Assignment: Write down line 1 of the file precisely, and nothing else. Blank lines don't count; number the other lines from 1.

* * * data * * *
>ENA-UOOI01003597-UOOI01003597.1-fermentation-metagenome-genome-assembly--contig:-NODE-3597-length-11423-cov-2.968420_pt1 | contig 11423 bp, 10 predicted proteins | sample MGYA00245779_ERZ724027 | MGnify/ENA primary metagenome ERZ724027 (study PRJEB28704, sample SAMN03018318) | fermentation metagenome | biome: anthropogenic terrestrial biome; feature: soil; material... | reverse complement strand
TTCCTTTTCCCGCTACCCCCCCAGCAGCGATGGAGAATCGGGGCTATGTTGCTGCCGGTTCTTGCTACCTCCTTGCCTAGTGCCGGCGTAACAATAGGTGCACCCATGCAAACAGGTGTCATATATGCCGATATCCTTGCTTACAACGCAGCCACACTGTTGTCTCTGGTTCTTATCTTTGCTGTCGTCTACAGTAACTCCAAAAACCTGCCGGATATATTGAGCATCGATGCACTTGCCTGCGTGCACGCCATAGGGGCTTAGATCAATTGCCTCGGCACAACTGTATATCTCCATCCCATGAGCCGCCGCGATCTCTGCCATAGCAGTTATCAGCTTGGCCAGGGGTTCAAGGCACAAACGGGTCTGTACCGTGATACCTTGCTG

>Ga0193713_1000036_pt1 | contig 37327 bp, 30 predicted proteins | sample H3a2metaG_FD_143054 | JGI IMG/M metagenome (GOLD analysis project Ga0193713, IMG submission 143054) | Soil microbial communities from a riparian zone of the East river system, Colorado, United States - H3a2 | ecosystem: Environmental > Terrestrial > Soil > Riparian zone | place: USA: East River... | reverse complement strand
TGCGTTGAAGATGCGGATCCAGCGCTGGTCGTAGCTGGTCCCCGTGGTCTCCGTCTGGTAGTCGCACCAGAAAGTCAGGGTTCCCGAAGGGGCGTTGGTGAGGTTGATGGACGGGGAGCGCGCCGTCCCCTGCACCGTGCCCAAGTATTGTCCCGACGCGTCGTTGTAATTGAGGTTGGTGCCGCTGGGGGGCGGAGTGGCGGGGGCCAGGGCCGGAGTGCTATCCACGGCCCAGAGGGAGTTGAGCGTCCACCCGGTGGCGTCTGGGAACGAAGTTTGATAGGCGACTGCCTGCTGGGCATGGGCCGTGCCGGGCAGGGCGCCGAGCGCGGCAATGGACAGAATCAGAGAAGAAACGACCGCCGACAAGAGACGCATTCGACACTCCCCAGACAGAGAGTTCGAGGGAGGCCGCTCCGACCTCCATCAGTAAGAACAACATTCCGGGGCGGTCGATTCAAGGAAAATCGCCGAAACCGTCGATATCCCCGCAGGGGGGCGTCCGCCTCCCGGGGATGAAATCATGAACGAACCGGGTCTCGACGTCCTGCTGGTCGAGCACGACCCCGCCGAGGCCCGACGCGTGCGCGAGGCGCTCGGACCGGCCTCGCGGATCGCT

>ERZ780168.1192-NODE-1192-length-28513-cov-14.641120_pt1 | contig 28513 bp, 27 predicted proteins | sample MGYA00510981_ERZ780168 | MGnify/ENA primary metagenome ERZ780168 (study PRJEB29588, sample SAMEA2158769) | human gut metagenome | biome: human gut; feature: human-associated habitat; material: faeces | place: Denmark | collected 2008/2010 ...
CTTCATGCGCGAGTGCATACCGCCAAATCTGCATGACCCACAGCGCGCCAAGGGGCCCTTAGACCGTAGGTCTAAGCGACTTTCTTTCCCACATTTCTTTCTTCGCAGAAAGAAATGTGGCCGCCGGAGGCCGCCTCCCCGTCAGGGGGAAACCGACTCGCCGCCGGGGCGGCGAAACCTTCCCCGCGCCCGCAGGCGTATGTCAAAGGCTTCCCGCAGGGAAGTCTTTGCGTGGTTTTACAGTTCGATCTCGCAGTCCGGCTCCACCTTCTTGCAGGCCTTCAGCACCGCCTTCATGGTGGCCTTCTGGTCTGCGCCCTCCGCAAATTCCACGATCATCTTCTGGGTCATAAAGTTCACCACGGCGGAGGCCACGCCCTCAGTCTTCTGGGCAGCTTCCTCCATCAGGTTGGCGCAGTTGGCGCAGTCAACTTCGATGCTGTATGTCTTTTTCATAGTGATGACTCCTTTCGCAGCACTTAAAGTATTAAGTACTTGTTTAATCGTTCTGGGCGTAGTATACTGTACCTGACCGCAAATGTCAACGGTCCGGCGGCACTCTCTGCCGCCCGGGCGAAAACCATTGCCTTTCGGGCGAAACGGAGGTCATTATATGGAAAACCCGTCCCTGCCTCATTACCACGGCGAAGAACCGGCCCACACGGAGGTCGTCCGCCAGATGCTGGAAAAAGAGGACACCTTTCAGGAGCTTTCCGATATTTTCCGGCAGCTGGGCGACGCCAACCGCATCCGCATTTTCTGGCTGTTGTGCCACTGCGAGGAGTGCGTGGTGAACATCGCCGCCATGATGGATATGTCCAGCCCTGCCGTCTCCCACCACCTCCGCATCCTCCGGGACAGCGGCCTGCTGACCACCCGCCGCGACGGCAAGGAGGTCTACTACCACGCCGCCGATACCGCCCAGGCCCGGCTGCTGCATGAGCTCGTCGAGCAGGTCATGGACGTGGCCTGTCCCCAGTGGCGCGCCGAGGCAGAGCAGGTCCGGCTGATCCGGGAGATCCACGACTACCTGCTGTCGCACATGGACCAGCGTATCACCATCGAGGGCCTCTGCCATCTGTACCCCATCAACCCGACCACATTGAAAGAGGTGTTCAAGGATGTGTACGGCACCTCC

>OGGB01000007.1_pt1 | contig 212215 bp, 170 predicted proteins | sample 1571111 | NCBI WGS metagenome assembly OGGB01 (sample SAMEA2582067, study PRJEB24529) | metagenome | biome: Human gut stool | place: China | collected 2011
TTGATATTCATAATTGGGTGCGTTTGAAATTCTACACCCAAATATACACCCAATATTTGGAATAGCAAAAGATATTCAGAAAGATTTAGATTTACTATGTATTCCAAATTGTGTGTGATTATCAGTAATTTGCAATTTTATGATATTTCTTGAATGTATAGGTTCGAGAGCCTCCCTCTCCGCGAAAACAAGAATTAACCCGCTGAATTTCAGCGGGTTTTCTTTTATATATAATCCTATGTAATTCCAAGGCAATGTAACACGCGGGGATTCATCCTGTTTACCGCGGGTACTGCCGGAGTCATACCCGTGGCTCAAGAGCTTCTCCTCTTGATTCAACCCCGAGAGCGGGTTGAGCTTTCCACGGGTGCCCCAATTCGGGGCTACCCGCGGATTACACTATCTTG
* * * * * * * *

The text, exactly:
>ENA-UOOI01003597-UOOI01003597.1-fermentation-metagenome-genome-assembly--contig:-NODE-3597-length-11423-cov-2.968420_pt1 | contig 11423 bp, 10 predicted proteins | sample MGYA00245779_ERZ724027 | MGnify/ENA primary metagenome ERZ724027 (study PRJEB28704, sample SAMN03018318) | fermentation metagenome | biome: anthropogenic terrestrial biome; feature: soil; material... | reverse complement strand